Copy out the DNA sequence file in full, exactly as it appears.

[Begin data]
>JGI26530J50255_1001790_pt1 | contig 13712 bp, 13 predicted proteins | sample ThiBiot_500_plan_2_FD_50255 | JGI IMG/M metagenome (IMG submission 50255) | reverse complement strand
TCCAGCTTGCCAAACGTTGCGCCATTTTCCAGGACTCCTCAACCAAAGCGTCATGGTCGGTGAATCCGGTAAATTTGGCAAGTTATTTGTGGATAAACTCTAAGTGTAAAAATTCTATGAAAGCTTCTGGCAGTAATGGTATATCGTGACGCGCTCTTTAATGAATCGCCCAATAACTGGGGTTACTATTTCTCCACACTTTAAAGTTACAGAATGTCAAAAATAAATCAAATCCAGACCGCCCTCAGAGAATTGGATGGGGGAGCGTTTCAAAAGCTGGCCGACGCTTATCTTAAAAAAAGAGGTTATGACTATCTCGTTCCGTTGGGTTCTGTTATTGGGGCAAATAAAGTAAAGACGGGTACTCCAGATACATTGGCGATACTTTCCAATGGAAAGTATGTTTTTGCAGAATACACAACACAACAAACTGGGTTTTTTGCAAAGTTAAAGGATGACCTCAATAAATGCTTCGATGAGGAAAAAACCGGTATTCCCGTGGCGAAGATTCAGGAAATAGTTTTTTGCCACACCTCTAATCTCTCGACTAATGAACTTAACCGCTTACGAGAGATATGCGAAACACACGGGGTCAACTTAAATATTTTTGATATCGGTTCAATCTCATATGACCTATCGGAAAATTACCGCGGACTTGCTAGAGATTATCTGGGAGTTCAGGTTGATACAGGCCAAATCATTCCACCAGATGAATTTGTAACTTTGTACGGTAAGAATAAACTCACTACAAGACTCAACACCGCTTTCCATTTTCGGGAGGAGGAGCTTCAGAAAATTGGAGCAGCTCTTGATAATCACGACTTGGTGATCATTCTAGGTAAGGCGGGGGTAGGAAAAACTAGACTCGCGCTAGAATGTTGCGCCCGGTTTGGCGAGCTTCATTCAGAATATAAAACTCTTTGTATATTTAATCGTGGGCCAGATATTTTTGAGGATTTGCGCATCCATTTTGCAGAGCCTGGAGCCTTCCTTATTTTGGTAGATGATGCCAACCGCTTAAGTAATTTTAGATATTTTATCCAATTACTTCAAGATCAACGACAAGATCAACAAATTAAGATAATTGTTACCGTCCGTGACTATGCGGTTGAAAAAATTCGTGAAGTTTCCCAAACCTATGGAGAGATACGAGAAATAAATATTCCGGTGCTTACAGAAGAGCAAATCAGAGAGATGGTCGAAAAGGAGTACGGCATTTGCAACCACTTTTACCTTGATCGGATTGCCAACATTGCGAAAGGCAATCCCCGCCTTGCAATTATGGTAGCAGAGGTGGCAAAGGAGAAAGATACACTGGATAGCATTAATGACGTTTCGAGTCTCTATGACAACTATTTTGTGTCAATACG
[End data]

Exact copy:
>JGI26530J50255_1001790_pt1 | contig 13712 bp, 13 predicted proteins | sample ThiBiot_500_plan_2_FD_50255 | JGI IMG/M metagenome (IMG submission 50255) | reverse complement strand
TCCAGCTTGCCAAACGTTGCGCCATTTTCCAGGACTCCTCAACCAAAGCGTCATGGTCGGTGAATCCGGTAAATTTGGCAAGTTATTTGTGGATAAACTCTAAGTGTAAAAATTCTATGAAAGCTTCTGGCAGTAATGGTATATCGTGACGCGCTCTTTAATGAATCGCCCAATAACTGGGGTTACTATTTCTCCACACTTTAAAGTTACAGAATGTCAAAAATAAATCAAATCCAGACCGCCCTCAGAGAATTGGATGGGGGAGCGTTTCAAAAGCTGGCCGACGCTTATCTTAAAAAAAGAGGTTATGACTATCTCGTTCCGTTGGGTTCTGTTATTGGGGCAAATAAAGTAAAGACGGGTACTCCAGATACATTGGCGATACTTTCCAATGGAAAGTATGTTTTTGCAGAATACACAACACAACAAACTGGGTTTTTTGCAAAGTTAAAGGATGACCTCAATAAATGCTTCGATGAGGAAAAAACCGGTATTCCCGTGGCGAAGATTCAGGAAATAGTTTTTTGCCACACCTCTAATCTCTCGACTAATGAACTTAACCGCTTACGAGAGATATGCGAAACACACGGGGTCAACTTAAATATTTTTGATATCGGTTCAATCTCATATGACCTATCGGAAAATTACCGCGGACTTGCTAGAGATTATCTGGGAGTTCAGGTTGATACAGGCCAAATCATTCCACCAGATGAATTTGTAACTTTGTACGGTAAGAATAAACTCACTACAAGACTCAACACCGCTTTCCATTTTCGGGAGGAGGAGCTTCAGAAAATTGGAGCAGCTCTTGATAATCACGACTTGGTGATCATTCTAGGTAAGGCGGGGGTAGGAAAAACTAGACTCGCGCTAGAATGTTGCGCCCGGTTTGGCGAGCTTCATTCAGAATATAAAACTCTTTGTATATTTAATCGTGGGCCAGATATTTTTGAGGATTTGCGCATCCATTTTGCAGAGCCTGGAGCCTTCCTTATTTTGGTAGATGATGCCAACCGCTTAAGTAATTTTAGATATTTTATCCAATTACTTCAAGATCAACGACAAGATCAACAAATTAAGATAATTGTTACCGTCCGTGACTATGCGGTTGAAAAAATTCGTGAAGTTTCCCAAACCTATGGAGAGATACGAGAAATAAATATTCCGGTGCTTACAGAAGAGCAAATCAGAGAGATGGTCGAAAAGGAGTACGGCATTTGCAACCACTTTTACCTTGATCGGATTGCCAACATTGCGAAAGGCAATCCCCGCCTTGCAATTATGGTAGCAGAGGTGGCAAAGGAGAAAGATACACTGGATAGCATTAATGACGTTTCGAGTCTCTATGACAACTATTTTGTGTCAATACG